Plot involves this notion of progress, which neither of us is super into. Yet Eleanor changes. The ending is so beautiful and open. There’s this line: “any thing may produce any thing.”

AM That’s from David Hume. I’ve kept that line with me since I took a course on Hume in college as a philosophy major because it was taught by the only female professor in the department. Hume was obsessed with how knowledge related to experience and causality, with describing whether or how we might ever be justified in claiming that A has led to B. The same events can be interpreted by one person as progress and by another as simply change or sequence. Eleanor does change—but the changes aren’t so easy to describe. I was talking earlier about the body and all of the minute internal shifts that register on Eleanor’s person. I trained in modern dance for a while. And what I loved most about that training was how you discover within your body—which you think you know—very tiny movements that you wouldn’t have considered if someone hadn’t called your attention to their possibility.

JK The difference between holding your wrist like that or like this.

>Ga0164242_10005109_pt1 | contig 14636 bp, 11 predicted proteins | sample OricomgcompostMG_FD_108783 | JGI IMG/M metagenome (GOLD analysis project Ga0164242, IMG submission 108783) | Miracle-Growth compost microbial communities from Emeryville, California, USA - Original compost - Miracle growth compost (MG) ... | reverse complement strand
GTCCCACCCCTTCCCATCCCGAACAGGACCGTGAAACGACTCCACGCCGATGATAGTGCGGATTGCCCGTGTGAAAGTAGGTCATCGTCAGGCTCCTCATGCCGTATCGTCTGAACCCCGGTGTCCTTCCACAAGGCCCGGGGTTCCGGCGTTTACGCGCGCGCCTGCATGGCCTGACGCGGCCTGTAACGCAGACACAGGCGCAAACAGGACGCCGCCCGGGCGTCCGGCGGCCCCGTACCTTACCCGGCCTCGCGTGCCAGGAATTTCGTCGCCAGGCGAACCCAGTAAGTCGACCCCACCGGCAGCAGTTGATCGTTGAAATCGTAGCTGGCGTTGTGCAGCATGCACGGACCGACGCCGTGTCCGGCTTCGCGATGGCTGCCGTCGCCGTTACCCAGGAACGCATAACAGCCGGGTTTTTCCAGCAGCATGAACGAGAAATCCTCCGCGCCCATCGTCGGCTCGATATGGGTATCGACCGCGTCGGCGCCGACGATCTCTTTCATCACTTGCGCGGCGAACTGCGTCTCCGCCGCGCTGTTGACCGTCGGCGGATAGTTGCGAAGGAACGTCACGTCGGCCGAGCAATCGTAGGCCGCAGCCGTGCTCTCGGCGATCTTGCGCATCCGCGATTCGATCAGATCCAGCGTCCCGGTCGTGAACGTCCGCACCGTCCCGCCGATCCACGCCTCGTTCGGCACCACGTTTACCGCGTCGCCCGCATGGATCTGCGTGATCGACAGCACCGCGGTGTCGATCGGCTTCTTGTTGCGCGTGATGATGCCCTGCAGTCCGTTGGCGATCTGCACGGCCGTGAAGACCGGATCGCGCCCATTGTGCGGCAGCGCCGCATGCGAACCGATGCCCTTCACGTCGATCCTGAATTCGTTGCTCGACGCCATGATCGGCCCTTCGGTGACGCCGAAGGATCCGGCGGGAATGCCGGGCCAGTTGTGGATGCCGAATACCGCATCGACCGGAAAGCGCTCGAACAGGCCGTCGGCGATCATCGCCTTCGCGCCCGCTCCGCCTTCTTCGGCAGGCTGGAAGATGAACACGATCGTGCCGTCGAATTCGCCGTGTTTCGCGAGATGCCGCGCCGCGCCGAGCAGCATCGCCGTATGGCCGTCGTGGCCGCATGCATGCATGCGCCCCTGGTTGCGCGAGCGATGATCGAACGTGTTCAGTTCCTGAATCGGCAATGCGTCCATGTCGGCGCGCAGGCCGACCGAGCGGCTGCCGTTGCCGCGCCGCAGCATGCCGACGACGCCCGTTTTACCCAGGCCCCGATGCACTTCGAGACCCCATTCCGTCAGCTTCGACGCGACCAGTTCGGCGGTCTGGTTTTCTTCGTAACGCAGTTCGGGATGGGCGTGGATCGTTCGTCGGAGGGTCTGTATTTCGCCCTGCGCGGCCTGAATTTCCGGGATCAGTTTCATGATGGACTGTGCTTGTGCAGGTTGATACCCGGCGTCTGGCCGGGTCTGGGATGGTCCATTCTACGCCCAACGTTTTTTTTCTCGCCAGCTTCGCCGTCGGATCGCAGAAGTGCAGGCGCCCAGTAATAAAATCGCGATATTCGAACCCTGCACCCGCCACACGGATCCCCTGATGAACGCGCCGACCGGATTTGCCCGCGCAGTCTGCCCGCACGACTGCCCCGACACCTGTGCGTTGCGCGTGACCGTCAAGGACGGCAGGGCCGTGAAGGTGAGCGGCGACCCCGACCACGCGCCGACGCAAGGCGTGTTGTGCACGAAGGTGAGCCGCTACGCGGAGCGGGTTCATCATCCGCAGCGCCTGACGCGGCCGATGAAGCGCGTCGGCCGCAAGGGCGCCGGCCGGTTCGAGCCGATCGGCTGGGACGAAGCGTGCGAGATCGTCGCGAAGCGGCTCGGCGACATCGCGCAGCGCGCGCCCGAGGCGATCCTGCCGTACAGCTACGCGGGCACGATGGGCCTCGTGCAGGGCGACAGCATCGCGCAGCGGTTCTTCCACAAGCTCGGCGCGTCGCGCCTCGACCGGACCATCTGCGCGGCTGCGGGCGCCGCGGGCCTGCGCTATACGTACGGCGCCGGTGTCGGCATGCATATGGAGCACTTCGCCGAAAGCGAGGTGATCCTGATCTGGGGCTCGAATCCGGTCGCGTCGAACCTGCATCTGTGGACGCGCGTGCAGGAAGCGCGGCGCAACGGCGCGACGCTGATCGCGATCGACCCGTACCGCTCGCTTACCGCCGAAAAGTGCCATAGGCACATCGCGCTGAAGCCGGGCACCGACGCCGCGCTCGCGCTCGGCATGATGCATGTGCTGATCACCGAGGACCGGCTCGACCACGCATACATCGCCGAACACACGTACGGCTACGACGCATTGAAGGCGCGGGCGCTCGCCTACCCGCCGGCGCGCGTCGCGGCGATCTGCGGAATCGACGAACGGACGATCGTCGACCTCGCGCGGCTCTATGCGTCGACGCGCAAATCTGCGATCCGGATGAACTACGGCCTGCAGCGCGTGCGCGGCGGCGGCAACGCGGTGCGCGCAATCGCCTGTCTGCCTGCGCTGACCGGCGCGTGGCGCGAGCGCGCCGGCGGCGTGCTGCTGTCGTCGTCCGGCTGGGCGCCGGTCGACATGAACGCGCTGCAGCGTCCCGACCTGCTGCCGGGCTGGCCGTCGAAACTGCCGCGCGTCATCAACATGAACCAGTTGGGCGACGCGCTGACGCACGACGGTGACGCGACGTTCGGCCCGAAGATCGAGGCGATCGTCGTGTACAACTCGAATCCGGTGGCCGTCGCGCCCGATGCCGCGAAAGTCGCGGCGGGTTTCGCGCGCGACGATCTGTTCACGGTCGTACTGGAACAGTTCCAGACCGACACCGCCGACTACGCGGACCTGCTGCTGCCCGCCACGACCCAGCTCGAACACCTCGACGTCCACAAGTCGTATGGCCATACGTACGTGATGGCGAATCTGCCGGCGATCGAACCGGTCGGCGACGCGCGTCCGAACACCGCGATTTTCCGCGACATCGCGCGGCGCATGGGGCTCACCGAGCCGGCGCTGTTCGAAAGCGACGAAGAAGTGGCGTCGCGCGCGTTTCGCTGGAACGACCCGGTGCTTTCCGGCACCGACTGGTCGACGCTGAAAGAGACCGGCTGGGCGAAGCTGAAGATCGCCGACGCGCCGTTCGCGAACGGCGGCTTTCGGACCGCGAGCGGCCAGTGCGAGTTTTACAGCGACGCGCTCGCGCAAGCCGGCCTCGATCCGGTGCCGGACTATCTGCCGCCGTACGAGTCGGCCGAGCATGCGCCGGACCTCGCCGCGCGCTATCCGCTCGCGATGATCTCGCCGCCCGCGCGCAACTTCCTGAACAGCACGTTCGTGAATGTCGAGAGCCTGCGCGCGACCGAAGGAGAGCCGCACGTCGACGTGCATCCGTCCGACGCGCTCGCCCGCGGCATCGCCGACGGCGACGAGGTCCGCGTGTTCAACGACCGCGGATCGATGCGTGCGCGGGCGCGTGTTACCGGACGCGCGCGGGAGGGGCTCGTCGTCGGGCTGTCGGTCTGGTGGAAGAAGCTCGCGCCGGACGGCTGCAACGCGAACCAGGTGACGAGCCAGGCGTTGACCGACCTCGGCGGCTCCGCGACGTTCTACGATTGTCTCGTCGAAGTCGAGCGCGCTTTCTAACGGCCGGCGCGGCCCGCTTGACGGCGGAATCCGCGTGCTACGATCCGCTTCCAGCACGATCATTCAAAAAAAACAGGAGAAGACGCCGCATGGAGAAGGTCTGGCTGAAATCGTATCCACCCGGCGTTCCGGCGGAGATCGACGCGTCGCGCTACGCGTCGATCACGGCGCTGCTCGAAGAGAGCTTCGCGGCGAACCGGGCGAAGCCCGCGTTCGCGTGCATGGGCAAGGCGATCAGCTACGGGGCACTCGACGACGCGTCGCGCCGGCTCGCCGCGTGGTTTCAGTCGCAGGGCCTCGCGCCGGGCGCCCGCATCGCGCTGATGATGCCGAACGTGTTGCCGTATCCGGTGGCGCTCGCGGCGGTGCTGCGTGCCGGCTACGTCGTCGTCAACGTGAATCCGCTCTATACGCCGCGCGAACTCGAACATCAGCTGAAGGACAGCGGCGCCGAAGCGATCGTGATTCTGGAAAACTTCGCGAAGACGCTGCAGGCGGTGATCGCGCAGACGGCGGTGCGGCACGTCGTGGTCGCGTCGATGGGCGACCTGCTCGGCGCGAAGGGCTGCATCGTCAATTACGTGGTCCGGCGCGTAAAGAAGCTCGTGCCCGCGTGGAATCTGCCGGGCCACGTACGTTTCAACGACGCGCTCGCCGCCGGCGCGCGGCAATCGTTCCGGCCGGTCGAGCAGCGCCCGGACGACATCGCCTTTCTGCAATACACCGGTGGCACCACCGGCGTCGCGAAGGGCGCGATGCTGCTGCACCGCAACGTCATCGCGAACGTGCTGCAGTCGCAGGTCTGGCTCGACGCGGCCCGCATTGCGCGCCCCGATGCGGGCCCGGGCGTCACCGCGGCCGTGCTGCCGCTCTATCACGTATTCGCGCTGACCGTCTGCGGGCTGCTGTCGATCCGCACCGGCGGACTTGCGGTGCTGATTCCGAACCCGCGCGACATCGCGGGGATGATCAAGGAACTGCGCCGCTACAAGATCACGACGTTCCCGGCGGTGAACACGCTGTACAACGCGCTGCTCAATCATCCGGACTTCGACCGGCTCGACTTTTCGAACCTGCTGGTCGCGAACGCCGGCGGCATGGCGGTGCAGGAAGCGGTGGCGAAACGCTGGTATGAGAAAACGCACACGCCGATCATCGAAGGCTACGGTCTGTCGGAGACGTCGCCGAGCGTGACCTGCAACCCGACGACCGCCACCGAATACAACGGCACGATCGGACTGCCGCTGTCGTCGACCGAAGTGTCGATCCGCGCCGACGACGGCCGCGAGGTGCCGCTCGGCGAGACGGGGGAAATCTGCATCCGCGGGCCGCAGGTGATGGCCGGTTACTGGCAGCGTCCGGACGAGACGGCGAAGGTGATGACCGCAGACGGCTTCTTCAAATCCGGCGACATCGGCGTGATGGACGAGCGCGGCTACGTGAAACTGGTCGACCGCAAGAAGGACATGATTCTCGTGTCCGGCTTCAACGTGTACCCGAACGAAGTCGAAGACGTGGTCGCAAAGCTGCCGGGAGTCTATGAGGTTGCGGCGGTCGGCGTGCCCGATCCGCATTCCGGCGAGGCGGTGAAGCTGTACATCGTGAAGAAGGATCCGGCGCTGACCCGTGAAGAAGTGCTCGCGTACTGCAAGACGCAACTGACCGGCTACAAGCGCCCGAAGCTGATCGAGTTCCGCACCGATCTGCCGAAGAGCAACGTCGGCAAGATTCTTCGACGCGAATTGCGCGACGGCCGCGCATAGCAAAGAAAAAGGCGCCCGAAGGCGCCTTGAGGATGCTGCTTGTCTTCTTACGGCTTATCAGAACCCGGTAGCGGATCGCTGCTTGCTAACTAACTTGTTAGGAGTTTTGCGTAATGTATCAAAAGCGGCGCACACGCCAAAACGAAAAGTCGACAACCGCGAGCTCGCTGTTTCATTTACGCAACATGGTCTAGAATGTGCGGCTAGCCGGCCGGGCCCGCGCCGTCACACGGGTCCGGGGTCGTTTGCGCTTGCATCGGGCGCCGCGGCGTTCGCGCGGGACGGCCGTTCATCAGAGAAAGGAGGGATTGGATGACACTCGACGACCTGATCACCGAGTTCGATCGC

AM Exactly, or a muscle tensing slightly, invisibly. Changes can be about focusing attention rather than proceeding through steps.

I’ve been thinking about whether we tend to perceive a categorical difference between transformations that feel forced upon us by events or circumstances as opposed to those that originate from within, with a desire to be a better person, to acknowledge privileges, to combat learned behaviors, to align our desires with our politics. On both sides of this flawed binary, the changes are about responding to facts of the world—facts we take to be beyond our control—but we locate our agency differently. Both kinds of changes are happening in Eleanor and in the author character. And maybe it adds up to progress in some way.

JK Your writing has a deep engagement with Western philosophy, and you unhinge it a bit.

AM I fell into studying philosophy as an undergrad and always felt excluded by the Western philosophical tradition and by the male-dominated rooms in which I learned it. I formed a relationship to it based on a lack of belonging, with a corresponding absence of the anxiety of influence. And maybe a propensity—common among poets—to read philosophy as “creative writing.”

JK Totally. It’s a way to use it in a different way, one you own.